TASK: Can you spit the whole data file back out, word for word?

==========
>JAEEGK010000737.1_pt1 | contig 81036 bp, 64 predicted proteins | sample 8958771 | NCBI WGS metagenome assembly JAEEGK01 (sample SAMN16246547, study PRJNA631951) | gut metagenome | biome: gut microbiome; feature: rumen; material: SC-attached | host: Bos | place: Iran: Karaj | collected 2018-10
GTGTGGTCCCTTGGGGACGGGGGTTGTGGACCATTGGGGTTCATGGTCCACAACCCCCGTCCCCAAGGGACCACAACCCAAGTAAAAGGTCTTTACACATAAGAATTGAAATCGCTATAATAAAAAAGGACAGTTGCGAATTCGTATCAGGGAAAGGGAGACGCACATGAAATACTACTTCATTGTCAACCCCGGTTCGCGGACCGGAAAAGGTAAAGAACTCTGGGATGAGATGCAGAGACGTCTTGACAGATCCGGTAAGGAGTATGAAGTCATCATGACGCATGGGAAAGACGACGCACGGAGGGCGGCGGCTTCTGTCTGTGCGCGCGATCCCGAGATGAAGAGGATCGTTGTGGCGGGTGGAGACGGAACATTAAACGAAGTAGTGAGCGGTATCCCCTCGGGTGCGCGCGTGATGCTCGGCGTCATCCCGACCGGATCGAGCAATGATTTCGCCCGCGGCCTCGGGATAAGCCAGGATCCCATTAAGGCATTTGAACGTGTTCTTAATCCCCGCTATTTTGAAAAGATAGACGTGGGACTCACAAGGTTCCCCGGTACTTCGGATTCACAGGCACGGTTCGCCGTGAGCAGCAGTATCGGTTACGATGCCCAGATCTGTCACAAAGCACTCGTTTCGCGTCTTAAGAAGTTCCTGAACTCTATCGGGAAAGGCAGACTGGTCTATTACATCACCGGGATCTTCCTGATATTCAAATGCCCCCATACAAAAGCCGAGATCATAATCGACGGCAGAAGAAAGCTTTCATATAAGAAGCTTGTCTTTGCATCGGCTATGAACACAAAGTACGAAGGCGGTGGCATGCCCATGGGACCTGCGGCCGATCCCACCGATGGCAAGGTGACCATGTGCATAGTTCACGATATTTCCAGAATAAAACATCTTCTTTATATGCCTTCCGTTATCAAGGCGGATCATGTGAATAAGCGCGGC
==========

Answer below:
>JAEEGK010000737.1_pt1 | contig 81036 bp, 64 predicted proteins | sample 8958771 | NCBI WGS metagenome assembly JAEEGK01 (sample SAMN16246547, study PRJNA631951) | gut metagenome | biome: gut microbiome; feature: rumen; material: SC-attached | host: Bos | place: Iran: Karaj | collected 2018-10
GTGTGGTCCCTTGGGGACGGGGGTTGTGGACCATTGGGGTTCATGGTCCACAACCCCCGTCCCCAAGGGACCACAACCCAAGTAAAAGGTCTTTACACATAAGAATTGAAATCGCTATAATAAAAAAGGACAGTTGCGAATTCGTATCAGGGAAAGGGAGACGCACATGAAATACTACTTCATTGTCAACCCCGGTTCGCGGACCGGAAAAGGTAAAGAACTCTGGGATGAGATGCAGAGACGTCTTGACAGATCCGGTAAGGAGTATGAAGTCATCATGACGCATGGGAAAGACGACGCACGGAGGGCGGCGGCTTCTGTCTGTGCGCGCGATCCCGAGATGAAGAGGATCGTTGTGGCGGGTGGAGACGGAACATTAAACGAAGTAGTGAGCGGTATCCCCTCGGGTGCGCGCGTGATGCTCGGCGTCATCCCGACCGGATCGAGCAATGATTTCGCCCGCGGCCTCGGGATAAGCCAGGATCCCATTAAGGCATTTGAACGTGTTCTTAATCCCCGCTATTTTGAAAAGATAGACGTGGGACTCACAAGGTTCCCCGGTACTTCGGATTCACAGGCACGGTTCGCCGTGAGCAGCAGTATCGGTTACGATGCCCAGATCTGTCACAAAGCACTCGTTTCGCGTCTTAAGAAGTTCCTGAACTCTATCGGGAAAGGCAGACTGGTCTATTACATCACCGGGATCTTCCTGATATTCAAATGCCCCCATACAAAAGCCGAGATCATAATCGACGGCAGAAGAAAGCTTTCATATAAGAAGCTTGTCTTTGCATCGGCTATGAACACAAAGTACGAAGGCGGTGGCATGCCCATGGGACCTGCGGCCGATCCCACCGATGGCAAGGTGACCATGTGCATAGTTCACGATATTTCCAGAATAAAACATCTTCTTTATATGCCTTCCGTTATCAAGGCGGATCATGTGAATAAGCGCGGC